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NEA announces process for stimulus funds; Arts Relief and many others offer grants

The National Endowment for the Arts (NEA) has announced its guidelines to quickly distribute $75 million in emergency funding to nonprofit arts organizations from the stimulus bill passed by Congress.

In addition, a coalition of national arts funders has created the Artist Relief program to offer $5,000 grants to artists facing financial emergencies because of the Covid-19 pandemic. The Sara Blakely Foundation has announced it will offer $5 million in grants to female entrepreneurs whose businesses have been affected. And the “A Place to Perform” program funded by the Woodruff Arts Center has $5,000 emergency grants available to organizations that had to cancel performances because of Covid-19.

The NEA said Wednesday that 40 percent of the stimulus funds will be awarded directly to state and regional arts agencies by April 30 to be distributed through their funding programs. The rest will be distributed through direct grants that will be announced by June 30. 

In Georgia, those funds will be distributed via the Georgia Council for the Arts and South Arts. Those organizations are still formulating plans.

More than 3,700 organizations that have received NEA awards in the past four years and are eligible to apply for a direct grant. Funds can be used for staff salary support, fees for artists or contractual personnel, and facilities costs. There are 70 arts organizations in Georgia eligible for these funds. The deadline to apply is April 22.

The direct grants will be for a fixed amount of $50,000, and will not require a cost share or match. Some local arts groups will be eligible for a sub-grant of $100,000 or $250,000.

NEA Chair Mary Anne Carter said in a press release that 5.1 million people are employed in the arts sector across the country. “In an effort to provide funding to save as many jobs as possible, as quickly as possible, these time frames are faster than the schedule used in 2009 to distribute relief funds,” she said. “We are doing all we can to help save jobs and keep the doors open to the thousands of organizations that add value to America’s economy and the creative life of our communities.”

The “A Place to Perform” program has grants for arts organizations that had to cancel performances.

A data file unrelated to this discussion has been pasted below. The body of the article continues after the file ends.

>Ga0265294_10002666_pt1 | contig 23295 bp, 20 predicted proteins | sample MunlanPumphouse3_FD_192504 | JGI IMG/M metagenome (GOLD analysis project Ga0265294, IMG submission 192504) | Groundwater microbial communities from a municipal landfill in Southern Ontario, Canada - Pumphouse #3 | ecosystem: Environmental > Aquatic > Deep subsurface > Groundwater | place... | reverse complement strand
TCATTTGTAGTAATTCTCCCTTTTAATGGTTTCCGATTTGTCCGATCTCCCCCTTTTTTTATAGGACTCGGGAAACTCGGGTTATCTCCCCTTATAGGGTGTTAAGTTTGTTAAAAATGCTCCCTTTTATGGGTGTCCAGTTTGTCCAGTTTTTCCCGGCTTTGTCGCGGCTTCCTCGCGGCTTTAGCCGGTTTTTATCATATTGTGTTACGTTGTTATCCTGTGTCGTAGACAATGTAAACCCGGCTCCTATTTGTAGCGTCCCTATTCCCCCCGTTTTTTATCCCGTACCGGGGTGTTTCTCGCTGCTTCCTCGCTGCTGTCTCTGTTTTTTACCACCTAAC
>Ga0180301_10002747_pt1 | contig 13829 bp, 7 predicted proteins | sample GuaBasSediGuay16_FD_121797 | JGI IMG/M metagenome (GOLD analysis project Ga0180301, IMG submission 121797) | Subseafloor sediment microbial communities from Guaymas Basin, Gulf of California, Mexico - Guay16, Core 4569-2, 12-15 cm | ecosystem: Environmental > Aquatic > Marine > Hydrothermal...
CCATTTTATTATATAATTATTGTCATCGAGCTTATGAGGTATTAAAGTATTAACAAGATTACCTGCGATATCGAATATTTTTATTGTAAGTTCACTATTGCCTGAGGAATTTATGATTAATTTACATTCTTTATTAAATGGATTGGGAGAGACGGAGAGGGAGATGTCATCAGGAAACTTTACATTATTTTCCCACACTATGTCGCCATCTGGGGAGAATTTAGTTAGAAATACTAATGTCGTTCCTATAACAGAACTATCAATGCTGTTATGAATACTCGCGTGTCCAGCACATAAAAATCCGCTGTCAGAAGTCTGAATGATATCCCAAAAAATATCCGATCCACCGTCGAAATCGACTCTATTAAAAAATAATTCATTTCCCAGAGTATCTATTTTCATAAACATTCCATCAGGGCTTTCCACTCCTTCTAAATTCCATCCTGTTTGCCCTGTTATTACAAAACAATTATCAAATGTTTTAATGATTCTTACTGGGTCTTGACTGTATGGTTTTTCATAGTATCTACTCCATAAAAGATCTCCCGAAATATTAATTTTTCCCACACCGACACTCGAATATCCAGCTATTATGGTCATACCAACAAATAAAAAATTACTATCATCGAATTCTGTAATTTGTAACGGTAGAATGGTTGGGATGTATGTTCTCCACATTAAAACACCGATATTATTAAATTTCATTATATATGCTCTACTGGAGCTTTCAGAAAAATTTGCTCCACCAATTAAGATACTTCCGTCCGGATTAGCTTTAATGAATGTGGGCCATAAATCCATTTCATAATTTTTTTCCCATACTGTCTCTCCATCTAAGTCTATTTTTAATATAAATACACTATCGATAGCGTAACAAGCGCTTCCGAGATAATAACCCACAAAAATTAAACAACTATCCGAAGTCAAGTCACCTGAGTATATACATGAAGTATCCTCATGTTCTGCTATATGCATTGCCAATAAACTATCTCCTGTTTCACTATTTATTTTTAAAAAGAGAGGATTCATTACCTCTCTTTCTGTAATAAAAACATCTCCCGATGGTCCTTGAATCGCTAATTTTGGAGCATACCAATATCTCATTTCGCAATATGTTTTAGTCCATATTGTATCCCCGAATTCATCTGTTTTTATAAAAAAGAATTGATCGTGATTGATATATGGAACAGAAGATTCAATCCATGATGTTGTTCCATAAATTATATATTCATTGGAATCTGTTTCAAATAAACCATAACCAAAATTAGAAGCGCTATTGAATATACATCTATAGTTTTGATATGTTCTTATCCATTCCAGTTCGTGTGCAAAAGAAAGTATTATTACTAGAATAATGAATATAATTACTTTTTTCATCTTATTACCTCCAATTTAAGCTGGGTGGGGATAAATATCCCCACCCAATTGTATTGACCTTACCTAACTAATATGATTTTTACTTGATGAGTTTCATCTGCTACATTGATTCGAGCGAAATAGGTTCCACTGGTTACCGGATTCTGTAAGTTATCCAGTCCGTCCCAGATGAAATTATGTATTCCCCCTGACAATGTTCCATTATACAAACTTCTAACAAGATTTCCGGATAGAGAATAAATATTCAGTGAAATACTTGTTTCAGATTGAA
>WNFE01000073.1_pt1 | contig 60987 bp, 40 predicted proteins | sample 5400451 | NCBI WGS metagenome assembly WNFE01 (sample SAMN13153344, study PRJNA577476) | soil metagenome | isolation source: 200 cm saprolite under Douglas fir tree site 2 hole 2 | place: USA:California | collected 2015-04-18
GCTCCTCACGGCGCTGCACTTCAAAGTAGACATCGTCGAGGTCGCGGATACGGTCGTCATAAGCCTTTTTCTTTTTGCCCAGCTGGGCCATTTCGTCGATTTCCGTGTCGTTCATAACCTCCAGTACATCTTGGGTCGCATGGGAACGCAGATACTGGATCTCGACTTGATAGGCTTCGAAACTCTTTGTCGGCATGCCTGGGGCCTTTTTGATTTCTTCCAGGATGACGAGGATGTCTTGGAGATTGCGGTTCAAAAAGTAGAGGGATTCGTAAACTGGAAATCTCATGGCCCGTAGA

The Artist Relief fund will distribute $5,000 grants to artists struggling financially from the pandemic.

The fund is also compiling an impact survey designed by Americans for the Arts to help identify and address the needs of artists.

To be eligible for a relief grant, applicants must be practicing artists who are experiencing dire financial emergencies due to the pandemic.

The Artist Relief campaign is organized by small and mid-sized national arts funders who have come together to offer a holistic framework of support. The organizations are the Academy of American Poets, Artadia, Creative Capital, Foundation for Contemporary Arts, MAP Fund, National YoungArts Foundation and United States Artists.

The fund launched with a $5 million seed gift from the Andrew W. Mellon Foundation to match an initial $5 million in funding provided by numerous foundations.

The initiative will operate through September.

The Community Foundation for Greater Atlanta has announced that the A Place to Perform program will offer emergency grants of up to $5,000 for general operating support for organizations that had to cancel performances because of Covid-19.

The program has traditionally provided grants to nonprofit arts organizations to gain access to performance venues. Applications for emergency funds will be reviewed twice a month, and money should be received within a month after a grant is approved. 

Blakely’s Red Backpack Fund will make at least 1,000 grants of $5,000 each to female entrepreneurs. Applications are open, and grants will be available to businesses owned by majority women and nonprofits that have annual revenues of less than $5 million and have at least one additional paid employee. Sole proprietors are not eligible.

‘Twenty years ago, I started Spanx with $5,000 in savings and I see this as a time to pay it forward,” Blakely said in a press release. “Small business is the backbone of our culture. I know what it’s like to be a small business owner, and I want to provide some relief to these entrepreneurs during this time.”


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